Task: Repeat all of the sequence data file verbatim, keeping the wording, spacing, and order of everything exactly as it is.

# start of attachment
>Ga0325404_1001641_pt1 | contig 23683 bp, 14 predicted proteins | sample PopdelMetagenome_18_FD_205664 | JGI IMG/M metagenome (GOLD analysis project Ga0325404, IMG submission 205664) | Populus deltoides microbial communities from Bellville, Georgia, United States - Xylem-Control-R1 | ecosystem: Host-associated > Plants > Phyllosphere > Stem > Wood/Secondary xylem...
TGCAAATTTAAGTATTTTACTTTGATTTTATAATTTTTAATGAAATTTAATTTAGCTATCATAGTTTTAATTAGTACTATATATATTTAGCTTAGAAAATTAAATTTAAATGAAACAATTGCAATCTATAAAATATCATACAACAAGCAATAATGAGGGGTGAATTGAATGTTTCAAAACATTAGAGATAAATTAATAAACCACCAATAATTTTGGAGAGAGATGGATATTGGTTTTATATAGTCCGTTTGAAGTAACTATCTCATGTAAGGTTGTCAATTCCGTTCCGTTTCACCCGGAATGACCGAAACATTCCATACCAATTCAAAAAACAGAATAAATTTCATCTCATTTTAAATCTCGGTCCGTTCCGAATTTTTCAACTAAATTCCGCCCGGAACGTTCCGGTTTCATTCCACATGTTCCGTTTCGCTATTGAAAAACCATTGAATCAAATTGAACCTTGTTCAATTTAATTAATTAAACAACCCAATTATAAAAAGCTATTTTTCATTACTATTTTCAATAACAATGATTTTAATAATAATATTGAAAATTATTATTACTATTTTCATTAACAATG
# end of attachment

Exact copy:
>Ga0325404_1001641_pt1 | contig 23683 bp, 14 predicted proteins | sample PopdelMetagenome_18_FD_205664 | JGI IMG/M metagenome (GOLD analysis project Ga0325404, IMG submission 205664) | Populus deltoides microbial communities from Bellville, Georgia, United States - Xylem-Control-R1 | ecosystem: Host-associated > Plants > Phyllosphere > Stem > Wood/Secondary xylem...
TGCAAATTTAAGTATTTTACTTTGATTTTATAATTTTTAATGAAATTTAATTTAGCTATCATAGTTTTAATTAGTACTATATATATTTAGCTTAGAAAATTAAATTTAAATGAAACAATTGCAATCTATAAAATATCATACAACAAGCAATAATGAGGGGTGAATTGAATGTTTCAAAACATTAGAGATAAATTAATAAACCACCAATAATTTTGGAGAGAGATGGATATTGGTTTTATATAGTCCGTTTGAAGTAACTATCTCATGTAAGGTTGTCAATTCCGTTCCGTTTCACCCGGAATGACCGAAACATTCCATACCAATTCAAAAAACAGAATAAATTTCATCTCATTTTAAATCTCGGTCCGTTCCGAATTTTTCAACTAAATTCCGCCCGGAACGTTCCGGTTTCATTCCACATGTTCCGTTTCGCTATTGAAAAACCATTGAATCAAATTGAACCTTGTTCAATTTAATTAATTAAACAACCCAATTATAAAAAGCTATTTTTCATTACTATTTTCAATAACAATGATTTTAATAATAATATTGAAAATTATTATTACTATTTTCATTAACAATG